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I·CONnect

Blog of the International Journal of Constitutional Law
Home Posts tagged "Iraq"
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The Federal Supreme Court of Iraq from Interpreting to Amending the Constitution: KRG’s Oil Judgement as an Example

—Majida S Ismael, Researcher at Liverpool John Moores University and Former Lecturer at University of Dohuk-Kurdistan Has the federal supreme court of Iraq taken every opportunity to address and get involved in the political process in the country? Why, for many observers of the political process in Iraq, have the recent judgments issued by the

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Published on March 24, 2022
Author:          Filed under: Developments
 
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An ISIL AUMF? Counterterrorism and Congressional Authorization in the United States

—William C. Banks, Syracuse University, Myriam Feinberg, Tel-Aviv University, and Daphné Richemond-Barak, Lauder School of Government                While the efficacy of strikes against the Islamic State of Iraq and the Levant (also known as Daesh – Al Al-Dawla Al-Islamiya fi al-Iraq wa al-Sham – in Europe) is questioned, lawyers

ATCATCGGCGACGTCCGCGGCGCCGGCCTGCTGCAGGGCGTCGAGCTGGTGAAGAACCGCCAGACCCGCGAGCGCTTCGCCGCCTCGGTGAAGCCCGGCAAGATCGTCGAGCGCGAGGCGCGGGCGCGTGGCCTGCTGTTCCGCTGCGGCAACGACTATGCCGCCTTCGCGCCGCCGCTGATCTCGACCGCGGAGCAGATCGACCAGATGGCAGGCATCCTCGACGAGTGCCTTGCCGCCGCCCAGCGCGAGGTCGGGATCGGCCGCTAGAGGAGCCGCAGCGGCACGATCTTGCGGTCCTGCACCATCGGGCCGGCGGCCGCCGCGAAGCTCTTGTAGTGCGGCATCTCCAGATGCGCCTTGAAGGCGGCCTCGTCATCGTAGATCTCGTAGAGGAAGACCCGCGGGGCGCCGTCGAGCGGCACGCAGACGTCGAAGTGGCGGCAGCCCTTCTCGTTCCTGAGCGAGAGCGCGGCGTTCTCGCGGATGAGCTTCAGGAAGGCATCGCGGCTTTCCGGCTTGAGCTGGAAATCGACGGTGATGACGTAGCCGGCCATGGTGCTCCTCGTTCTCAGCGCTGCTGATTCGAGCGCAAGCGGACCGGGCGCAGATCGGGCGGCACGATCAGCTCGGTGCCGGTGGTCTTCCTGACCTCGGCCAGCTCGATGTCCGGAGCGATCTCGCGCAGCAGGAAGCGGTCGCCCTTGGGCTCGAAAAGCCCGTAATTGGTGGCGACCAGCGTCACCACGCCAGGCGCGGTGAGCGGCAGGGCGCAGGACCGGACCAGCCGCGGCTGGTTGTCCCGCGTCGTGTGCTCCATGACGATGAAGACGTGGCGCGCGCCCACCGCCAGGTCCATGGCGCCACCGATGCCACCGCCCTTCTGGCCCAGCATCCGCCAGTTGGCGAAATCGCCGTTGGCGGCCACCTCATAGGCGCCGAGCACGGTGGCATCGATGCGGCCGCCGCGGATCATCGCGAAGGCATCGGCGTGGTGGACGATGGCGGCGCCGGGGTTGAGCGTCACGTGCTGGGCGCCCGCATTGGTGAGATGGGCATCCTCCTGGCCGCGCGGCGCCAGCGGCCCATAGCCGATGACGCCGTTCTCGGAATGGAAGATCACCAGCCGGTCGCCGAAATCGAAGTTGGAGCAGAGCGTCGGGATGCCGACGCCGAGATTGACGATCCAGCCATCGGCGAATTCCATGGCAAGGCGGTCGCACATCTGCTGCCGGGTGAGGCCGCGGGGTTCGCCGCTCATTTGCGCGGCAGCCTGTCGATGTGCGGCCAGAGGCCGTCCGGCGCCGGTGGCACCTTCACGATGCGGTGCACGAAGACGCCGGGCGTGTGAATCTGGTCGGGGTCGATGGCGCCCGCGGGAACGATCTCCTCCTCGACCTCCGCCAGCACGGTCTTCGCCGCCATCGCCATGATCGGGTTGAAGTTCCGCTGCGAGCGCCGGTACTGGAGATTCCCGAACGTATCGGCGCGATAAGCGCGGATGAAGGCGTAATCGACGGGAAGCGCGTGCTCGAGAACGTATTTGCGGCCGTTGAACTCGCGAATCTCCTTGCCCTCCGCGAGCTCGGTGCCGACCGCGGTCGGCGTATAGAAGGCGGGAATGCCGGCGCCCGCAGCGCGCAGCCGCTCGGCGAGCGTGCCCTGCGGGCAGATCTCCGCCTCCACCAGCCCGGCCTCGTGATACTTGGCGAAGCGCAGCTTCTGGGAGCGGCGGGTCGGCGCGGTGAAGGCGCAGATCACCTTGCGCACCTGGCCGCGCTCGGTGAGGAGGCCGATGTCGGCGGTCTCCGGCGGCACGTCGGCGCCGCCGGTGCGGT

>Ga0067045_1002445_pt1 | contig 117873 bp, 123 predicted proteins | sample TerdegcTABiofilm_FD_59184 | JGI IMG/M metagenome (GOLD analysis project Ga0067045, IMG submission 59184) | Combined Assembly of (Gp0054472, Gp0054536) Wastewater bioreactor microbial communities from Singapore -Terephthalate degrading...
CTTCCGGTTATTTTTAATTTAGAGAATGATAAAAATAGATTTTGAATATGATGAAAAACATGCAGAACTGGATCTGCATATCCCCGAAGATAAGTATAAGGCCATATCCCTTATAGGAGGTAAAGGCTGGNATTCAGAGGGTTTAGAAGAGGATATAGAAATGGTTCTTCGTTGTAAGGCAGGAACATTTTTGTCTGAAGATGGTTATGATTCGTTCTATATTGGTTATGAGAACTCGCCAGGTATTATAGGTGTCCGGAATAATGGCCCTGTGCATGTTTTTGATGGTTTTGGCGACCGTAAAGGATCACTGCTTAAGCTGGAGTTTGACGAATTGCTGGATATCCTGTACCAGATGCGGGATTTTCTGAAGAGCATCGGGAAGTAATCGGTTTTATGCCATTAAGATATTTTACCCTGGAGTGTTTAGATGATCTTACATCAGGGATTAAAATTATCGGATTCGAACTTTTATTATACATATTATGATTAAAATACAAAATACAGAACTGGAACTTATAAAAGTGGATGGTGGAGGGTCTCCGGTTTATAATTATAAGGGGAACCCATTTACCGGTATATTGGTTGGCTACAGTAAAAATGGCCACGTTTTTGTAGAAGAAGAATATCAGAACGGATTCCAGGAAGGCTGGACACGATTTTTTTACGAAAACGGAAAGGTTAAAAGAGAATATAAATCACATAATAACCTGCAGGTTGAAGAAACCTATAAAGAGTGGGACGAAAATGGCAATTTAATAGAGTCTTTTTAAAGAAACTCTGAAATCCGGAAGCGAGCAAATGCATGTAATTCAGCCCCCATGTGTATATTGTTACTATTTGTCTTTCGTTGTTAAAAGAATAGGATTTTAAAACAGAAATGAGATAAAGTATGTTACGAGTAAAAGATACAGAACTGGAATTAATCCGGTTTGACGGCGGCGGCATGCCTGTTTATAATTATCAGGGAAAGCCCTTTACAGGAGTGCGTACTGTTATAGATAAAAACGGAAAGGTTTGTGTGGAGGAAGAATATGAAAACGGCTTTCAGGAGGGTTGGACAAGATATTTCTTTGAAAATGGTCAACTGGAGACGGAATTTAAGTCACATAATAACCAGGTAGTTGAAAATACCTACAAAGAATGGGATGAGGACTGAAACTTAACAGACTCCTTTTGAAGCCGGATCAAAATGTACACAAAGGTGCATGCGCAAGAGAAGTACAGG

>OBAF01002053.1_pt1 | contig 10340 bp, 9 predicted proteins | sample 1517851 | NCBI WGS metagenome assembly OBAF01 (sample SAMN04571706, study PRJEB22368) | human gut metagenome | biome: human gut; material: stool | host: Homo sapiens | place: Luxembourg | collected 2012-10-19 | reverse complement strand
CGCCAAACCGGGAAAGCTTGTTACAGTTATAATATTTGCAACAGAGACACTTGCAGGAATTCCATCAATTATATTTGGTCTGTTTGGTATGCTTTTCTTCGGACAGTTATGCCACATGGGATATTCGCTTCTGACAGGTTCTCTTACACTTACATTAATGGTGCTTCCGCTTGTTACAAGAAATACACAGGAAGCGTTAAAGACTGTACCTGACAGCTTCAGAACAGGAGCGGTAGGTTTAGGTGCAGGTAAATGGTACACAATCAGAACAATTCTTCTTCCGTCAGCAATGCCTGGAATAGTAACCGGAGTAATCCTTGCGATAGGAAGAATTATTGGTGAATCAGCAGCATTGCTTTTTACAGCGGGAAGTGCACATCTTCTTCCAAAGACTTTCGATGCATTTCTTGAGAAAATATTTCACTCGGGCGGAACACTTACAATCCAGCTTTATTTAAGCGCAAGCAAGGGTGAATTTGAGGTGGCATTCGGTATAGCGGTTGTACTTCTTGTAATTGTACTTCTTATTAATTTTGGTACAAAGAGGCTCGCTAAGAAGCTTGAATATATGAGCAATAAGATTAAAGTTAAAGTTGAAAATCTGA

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Time and Sequence in Changes of Constitutional Regimes

—Andrew Arato, The New School for Social Research Introduction The concept of the constituent power emerged in the revolutions of the 17th and 18th centuries. Many new constitutions since then were made through variety of non-revolutionary processes. Yet, the normative link between democratic forms of constitution making and revolution, deeply embedded in the notion of

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Published on June 21, 2014
Author:          Filed under: Analysis